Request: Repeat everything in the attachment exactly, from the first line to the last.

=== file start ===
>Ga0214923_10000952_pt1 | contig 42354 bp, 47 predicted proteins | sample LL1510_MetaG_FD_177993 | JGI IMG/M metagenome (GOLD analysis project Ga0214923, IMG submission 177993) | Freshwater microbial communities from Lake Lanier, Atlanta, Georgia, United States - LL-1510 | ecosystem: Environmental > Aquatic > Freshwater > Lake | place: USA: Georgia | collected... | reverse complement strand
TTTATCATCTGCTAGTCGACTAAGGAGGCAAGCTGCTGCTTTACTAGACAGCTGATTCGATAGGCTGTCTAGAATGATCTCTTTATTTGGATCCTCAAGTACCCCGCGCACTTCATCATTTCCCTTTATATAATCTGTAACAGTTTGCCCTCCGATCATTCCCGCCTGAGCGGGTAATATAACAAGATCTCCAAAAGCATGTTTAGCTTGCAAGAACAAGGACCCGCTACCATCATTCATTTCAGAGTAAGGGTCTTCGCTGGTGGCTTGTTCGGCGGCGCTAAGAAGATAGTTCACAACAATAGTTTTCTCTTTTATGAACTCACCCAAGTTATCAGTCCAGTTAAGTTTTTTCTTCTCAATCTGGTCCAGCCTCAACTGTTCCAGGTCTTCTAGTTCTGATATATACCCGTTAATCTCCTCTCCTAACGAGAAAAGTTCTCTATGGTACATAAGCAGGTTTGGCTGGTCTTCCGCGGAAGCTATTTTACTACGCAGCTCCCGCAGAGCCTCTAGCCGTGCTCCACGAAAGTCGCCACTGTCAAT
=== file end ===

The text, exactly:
>Ga0214923_10000952_pt1 | contig 42354 bp, 47 predicted proteins | sample LL1510_MetaG_FD_177993 | JGI IMG/M metagenome (GOLD analysis project Ga0214923, IMG submission 177993) | Freshwater microbial communities from Lake Lanier, Atlanta, Georgia, United States - LL-1510 | ecosystem: Environmental > Aquatic > Freshwater > Lake | place: USA: Georgia | collected... | reverse complement strand
TTTATCATCTGCTAGTCGACTAAGGAGGCAAGCTGCTGCTTTACTAGACAGCTGATTCGATAGGCTGTCTAGAATGATCTCTTTATTTGGATCCTCAAGTACCCCGCGCACTTCATCATTTCCCTTTATATAATCTGTAACAGTTTGCCCTCCGATCATTCCCGCCTGAGCGGGTAATATAACAAGATCTCCAAAAGCATGTTTAGCTTGCAAGAACAAGGACCCGCTACCATCATTCATTTCAGAGTAAGGGTCTTCGCTGGTGGCTTGTTCGGCGGCGCTAAGAAGATAGTTCACAACAATAGTTTTCTCTTTTATGAACTCACCCAAGTTATCAGTCCAGTTAAGTTTTTTCTTCTCAATCTGGTCCAGCCTCAACTGTTCCAGGTCTTCTAGTTCTGATATATACCCGTTAATCTCCTCTCCTAACGAGAAAAGTTCTCTATGGTACATAAGCAGGTTTGGCTGGTCTTCCGCGGAAGCTATTTTACTACGCAGCTCCCGCAGAGCCTCTAGCCGTGCTCCACGAAAGTCGCCACTGTCAAT